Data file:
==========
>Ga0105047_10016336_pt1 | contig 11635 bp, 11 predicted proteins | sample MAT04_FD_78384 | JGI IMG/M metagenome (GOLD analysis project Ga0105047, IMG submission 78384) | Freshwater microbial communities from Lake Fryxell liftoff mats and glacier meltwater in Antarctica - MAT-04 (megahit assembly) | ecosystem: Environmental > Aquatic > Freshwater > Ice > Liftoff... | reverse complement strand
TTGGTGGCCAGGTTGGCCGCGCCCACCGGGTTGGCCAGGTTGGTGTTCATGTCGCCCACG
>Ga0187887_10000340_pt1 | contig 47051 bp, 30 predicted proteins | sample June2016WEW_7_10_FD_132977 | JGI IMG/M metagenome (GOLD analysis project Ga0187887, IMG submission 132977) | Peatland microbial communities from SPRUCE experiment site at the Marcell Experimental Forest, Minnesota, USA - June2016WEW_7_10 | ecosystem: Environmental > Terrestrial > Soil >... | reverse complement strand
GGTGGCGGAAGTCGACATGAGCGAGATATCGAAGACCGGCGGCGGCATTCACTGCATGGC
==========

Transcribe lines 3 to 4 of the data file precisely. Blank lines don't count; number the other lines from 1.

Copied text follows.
>Ga0187887_10000340_pt1 | contig 47051 bp, 30 predicted proteins | sample June2016WEW_7_10_FD_132977 | JGI IMG/M metagenome (GOLD analysis project Ga0187887, IMG submission 132977) | Peatland microbial communities from SPRUCE experiment site at the Marcell Experimental Forest, Minnesota, USA - June2016WEW_7_10 | ecosystem: Environmental > Terrestrial > Soil >... | reverse complement strand
GGTGGCGGAAGTCGACATGAGCGAGATATCGAAGACCGGCGGCGGCATTCACTGCATGGC